I first heard about this book from customers who came in asking if we had any copies. This is a common thing. People who don’t usually go into charity or secondhand bookshops don’t know how the complexion of the stock works. There are only certain things that are nearly always in stock: popular classics (Dracula, Emma etc.), anything by a huge-selling author (McCall Smith, Grisham etc.) and books that are as ever-present as nitrogen (Michael Palin’s Himalaya, Katie Price’s Being Jordan etc). The rest of the stock depends on what comes in.
So after being asked several times if we had a copy of The Goldfinch, I found myself curious enough to buy a copy. Sadly, at the time, despite the popularity, it was too recent for a secondhand copy to be available, so I shopped around for a new one, and surprise surprise, it turned up in a 3 for 2 sale in Blackwell’s.
One compensation for paying higher for a book than I usually would is that this one weighs in at 864 pages, so potentially good value there (nomiresdebajodelacama thinks not). But of course, this is a novel, not an economics tract as the intro suggests by now.
What was peculiarly attractive in what I’d heard about it was the difficulty anyone had in describing it. In a sentence, it’s about the what happens to a kid when he comes into possession of a famous painting (of the titular goldfinch). There’s a severe randomness in the events that unfold as he persists in keeping a hold on his find. This might account for the desire to keep with the story as a reader – a certain feeling of ‘whatever next?’, without this being marred by any preposterousness in what happens (shotdownartist thinks things pick up as you go along, contrary to the blogger above, who thinks the reverse).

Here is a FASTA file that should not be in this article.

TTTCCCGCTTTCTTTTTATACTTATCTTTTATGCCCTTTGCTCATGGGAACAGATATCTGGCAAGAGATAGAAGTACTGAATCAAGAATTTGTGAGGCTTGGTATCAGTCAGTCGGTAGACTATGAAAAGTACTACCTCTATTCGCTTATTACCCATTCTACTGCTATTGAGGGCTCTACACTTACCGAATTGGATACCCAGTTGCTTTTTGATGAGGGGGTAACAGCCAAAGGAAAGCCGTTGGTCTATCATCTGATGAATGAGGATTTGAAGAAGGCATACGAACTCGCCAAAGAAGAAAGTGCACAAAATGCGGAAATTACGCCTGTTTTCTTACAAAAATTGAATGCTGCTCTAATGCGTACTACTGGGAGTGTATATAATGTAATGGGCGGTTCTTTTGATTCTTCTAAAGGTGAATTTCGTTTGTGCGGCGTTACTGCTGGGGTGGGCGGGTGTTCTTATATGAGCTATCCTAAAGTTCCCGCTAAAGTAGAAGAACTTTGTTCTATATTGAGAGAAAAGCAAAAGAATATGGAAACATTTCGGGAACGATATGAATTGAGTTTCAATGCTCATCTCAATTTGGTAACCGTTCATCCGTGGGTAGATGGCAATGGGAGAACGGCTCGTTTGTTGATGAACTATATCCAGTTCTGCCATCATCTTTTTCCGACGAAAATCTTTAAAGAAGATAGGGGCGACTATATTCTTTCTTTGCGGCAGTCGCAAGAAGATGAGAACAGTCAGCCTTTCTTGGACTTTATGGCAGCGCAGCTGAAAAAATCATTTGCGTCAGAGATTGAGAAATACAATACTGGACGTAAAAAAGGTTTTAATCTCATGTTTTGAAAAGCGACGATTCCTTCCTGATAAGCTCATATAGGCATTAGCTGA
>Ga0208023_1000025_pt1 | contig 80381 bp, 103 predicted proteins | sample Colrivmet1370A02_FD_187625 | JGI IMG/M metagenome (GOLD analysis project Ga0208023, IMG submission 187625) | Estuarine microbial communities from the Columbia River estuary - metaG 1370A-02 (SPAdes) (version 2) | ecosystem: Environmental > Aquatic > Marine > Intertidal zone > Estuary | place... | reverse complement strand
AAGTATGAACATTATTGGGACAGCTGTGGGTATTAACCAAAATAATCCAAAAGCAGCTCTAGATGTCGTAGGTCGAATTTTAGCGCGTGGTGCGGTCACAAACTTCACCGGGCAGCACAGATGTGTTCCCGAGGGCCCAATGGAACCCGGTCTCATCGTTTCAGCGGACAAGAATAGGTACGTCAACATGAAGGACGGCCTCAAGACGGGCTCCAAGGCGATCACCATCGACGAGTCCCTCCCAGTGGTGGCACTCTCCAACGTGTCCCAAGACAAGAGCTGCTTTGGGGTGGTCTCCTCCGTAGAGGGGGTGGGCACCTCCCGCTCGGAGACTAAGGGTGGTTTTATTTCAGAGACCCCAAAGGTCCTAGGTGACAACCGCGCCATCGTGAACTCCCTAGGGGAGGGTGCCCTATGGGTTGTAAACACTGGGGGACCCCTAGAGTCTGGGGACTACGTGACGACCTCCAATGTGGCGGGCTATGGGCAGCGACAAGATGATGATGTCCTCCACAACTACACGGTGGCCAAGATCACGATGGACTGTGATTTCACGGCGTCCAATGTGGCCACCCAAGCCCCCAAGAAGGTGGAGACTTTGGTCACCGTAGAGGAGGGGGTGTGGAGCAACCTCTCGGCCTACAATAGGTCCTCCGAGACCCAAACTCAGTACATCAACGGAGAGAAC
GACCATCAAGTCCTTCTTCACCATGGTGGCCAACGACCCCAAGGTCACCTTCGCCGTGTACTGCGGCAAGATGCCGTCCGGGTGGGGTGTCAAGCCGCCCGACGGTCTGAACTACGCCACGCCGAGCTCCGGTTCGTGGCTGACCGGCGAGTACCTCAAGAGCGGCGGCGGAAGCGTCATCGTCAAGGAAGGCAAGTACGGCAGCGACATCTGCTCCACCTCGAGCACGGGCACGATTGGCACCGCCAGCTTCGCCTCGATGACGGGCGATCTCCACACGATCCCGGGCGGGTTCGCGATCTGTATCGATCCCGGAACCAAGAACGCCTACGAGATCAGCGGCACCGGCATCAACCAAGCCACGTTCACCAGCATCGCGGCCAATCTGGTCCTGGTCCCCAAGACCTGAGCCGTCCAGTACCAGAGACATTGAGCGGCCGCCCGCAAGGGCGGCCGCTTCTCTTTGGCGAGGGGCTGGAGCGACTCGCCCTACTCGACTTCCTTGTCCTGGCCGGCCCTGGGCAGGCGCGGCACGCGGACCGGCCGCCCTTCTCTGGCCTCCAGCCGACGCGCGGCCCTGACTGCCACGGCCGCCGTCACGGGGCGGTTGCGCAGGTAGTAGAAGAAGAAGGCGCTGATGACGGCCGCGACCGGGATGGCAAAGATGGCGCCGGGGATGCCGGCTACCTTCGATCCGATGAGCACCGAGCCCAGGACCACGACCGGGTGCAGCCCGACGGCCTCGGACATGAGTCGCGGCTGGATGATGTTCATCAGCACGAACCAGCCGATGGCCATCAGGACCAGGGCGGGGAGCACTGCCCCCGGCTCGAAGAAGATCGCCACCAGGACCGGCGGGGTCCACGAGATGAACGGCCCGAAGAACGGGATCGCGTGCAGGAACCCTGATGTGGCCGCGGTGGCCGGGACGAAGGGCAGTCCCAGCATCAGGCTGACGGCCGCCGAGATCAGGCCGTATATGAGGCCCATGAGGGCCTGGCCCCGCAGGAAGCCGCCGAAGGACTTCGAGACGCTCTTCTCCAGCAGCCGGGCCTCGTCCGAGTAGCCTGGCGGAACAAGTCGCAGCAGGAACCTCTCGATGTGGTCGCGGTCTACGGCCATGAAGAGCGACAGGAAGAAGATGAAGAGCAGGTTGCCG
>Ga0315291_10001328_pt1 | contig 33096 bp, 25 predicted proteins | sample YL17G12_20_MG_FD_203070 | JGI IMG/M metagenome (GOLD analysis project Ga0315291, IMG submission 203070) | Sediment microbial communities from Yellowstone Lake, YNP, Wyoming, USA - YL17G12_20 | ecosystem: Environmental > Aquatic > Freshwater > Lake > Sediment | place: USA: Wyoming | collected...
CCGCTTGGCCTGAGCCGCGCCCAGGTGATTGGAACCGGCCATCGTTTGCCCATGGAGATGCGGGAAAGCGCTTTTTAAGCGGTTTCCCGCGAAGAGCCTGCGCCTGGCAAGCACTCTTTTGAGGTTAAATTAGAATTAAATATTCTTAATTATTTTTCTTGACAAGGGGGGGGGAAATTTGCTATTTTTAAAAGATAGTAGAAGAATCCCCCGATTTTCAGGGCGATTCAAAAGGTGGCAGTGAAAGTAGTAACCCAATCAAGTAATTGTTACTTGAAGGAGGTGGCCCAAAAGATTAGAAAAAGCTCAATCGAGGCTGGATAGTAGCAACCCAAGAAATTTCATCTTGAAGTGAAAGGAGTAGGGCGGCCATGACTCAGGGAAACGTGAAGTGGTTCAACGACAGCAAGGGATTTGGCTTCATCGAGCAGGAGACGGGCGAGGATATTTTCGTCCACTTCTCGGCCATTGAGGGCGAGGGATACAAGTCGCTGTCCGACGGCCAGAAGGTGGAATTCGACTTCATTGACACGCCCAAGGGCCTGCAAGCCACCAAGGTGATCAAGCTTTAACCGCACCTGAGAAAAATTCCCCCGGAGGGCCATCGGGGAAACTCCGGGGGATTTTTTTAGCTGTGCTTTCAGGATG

The readability that helps overcome the daunting size has been commented on in respect of literary language being sacrificed for the sake of accessibility. There is a politics there in what kind of book should win the Pulitzer Prize, which The Goldfinch did (he says in an unliterary sentence). Can’t say I’m terribly interested in that debate, but I did wonder at this enprizement during my read. This was mainly because I kept asking myself ‘why are you telling us all this?’ There didn’t seem to be a driving point or topic. Yet the arbitrariness of events, the waiting for the kid – Theo – to get drawn into the underworld as promised by the blurb, all seemed refreshingly unoverblown, so the everydayness gave a sense of reality from which conclusions weren’t easy to draw. This, it turns out, is the point (ish, to which we’ll return below).
This was especially the case with the character Boris. Boris is one of those characters who could easily become highly influential in literature. The son of a Russian manual worker in the oil industry, he’s lived out of a suitcase all his life, missing consistent schooling, becoming educated instead by exposure to different countries and different ways to live within them. He’s a realist ahead of his years, morally relativist, and entertainingly so for someone driven to get whatever he can from an existence whose basic conditions are mostly outside his control. Boris’s matter-of-factness is, I would dare to venture, a good enough reason alone to read this novel, as is Theo’s moral ambiguity, in that he’s neither hero nor anti-hero. But Boris is also a device. The concluding chapters seem to hastily bring you to conclusions about the difficulties in drawing conclusions – Boris is one of the prime foundations for this. But any feeling that you’ve been fed some cod-philosophy is slight. The conclusions about conclusions will only be disputed by the kind of dedicated dogmatist who’s unlikely to read this novel in the first place. So on the other hand, and consequently, the conclusions don’t say that much.